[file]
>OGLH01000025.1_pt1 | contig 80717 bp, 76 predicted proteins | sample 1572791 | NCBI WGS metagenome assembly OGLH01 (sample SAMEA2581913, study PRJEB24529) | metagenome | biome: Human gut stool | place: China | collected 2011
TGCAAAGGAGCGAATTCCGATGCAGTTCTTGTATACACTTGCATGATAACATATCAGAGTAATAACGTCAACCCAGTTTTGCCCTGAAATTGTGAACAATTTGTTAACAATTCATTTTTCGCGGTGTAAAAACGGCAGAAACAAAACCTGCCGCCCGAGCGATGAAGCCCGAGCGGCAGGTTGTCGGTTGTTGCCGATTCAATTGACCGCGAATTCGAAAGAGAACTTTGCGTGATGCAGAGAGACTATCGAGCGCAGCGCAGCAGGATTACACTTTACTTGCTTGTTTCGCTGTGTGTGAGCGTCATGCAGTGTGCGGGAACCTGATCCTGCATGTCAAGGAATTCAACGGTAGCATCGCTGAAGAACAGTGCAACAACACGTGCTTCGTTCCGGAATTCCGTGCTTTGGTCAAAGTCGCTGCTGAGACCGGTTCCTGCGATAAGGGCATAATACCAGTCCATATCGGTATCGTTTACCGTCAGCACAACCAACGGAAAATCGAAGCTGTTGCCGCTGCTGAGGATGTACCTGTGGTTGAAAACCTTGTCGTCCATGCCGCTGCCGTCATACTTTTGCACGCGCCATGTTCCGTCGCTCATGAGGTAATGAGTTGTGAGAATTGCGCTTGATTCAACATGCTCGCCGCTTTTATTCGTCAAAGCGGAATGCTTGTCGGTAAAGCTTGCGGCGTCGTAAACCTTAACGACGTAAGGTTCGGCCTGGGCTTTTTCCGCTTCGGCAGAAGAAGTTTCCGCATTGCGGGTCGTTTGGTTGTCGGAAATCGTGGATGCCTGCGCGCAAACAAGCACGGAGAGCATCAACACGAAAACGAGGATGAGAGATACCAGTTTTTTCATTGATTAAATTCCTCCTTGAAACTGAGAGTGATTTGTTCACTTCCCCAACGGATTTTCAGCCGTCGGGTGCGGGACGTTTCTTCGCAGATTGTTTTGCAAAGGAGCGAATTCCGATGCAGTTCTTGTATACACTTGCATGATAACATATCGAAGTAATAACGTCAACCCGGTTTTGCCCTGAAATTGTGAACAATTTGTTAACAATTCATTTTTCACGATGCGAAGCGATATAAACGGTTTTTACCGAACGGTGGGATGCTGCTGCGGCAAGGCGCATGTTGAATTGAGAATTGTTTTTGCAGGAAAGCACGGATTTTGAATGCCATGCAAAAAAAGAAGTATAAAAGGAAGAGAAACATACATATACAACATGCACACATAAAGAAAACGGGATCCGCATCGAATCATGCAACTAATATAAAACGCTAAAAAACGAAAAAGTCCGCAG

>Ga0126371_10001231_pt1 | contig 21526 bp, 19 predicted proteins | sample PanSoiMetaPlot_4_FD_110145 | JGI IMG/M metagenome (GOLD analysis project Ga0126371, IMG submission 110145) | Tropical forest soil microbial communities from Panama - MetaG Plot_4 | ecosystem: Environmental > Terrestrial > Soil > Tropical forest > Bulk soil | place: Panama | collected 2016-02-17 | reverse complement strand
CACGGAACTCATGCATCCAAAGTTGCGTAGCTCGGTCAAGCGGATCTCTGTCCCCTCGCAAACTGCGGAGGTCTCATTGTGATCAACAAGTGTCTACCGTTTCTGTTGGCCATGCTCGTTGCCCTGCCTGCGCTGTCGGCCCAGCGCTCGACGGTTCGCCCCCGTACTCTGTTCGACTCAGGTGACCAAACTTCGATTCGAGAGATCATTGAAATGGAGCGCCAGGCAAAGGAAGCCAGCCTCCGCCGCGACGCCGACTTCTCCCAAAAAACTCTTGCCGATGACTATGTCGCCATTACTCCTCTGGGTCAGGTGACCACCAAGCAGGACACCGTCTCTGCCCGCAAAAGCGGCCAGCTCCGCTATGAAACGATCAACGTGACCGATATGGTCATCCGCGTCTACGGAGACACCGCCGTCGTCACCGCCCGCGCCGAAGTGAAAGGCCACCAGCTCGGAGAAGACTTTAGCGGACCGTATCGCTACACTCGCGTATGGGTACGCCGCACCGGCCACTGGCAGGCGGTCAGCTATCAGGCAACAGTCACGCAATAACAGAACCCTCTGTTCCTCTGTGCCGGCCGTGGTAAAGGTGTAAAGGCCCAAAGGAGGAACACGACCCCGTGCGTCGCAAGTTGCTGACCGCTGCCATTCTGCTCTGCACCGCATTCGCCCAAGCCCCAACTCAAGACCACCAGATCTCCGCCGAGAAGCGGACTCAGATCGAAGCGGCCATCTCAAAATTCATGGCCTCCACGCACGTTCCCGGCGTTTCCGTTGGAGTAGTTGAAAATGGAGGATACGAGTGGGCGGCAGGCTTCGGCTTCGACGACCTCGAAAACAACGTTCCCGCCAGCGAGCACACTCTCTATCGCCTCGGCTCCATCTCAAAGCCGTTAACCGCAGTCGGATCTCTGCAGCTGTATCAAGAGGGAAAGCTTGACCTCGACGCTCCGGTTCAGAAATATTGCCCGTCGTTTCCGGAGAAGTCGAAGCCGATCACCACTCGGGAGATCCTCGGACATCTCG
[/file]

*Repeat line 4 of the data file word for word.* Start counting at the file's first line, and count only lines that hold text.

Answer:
CACGGAACTCATGCATCCAAAGTTGCGTAGCTCGGTCAAGCGGATCTCTGTCCCCTCGCAAACTGCGGAGGTCTCATTGTGATCAACAAGTGTCTACCGTTTCTGTTGGCCATGCTCGTTGCCCTGCCTGCGCTGTCGGCCCAGCGCTCGACGGTTCGCCCCCGTACTCTGTTCGACTCAGGTGACCAAACTTCGATTCGAGAGATCATTGAAATGGAGCGCCAGGCAAAGGAAGCCAGCCTCCGCCGCGACGCCGACTTCTCCCAAAAAACTCTTGCCGATGACTATGTCGCCATTACTCCTCTGGGTCAGGTGACCACCAAGCAGGACACCGTCTCTGCCCGCAAAAGCGGCCAGCTCCGCTATGAAACGATCAACGTGACCGATATGGTCATCCGCGTCTACGGAGACACCGCCGTCGTCACCGCCCGCGCCGAAGTGAAAGGCCACCAGCTCGGAGAAGACTTTAGCGGACCGTATCGCTACACTCGCGTATGGGTACGCCGCACCGGCCACTGGCAGGCGGTCAGCTATCAGGCAACAGTCACGCAATAACAGAACCCTCTGTTCCTCTGTGCCGGCCGTGGTAAAGGTGTAAAGGCCCAAAGGAGGAACACGACCCCGTGCGTCGCAAGTTGCTGACCGCTGCCATTCTGCTCTGCACCGCATTCGCCCAAGCCCCAACTCAAGACCACCAGATCTCCGCCGAGAAGCGGACTCAGATCGAAGCGGCCATCTCAAAATTCATGGCCTCCACGCACGTTCCCGGCGTTTCCGTTGGAGTAGTTGAAAATGGAGGATACGAGTGGGCGGCAGGCTTCGGCTTCGACGACCTCGAAAACAACGTTCCCGCCAGCGAGCACACTCTCTATCGCCTCGGCTCCATCTCAAAGCCGTTAACCGCAGTCGGATCTCTGCAGCTGTATCAAGAGGGAAAGCTTGACCTCGACGCTCCGGTTCAGAAATATTGCCCGTCGTTTCCGGAGAAGTCGAAGCCGATCACCACTCGGGAGATCCTCGGACATCTCG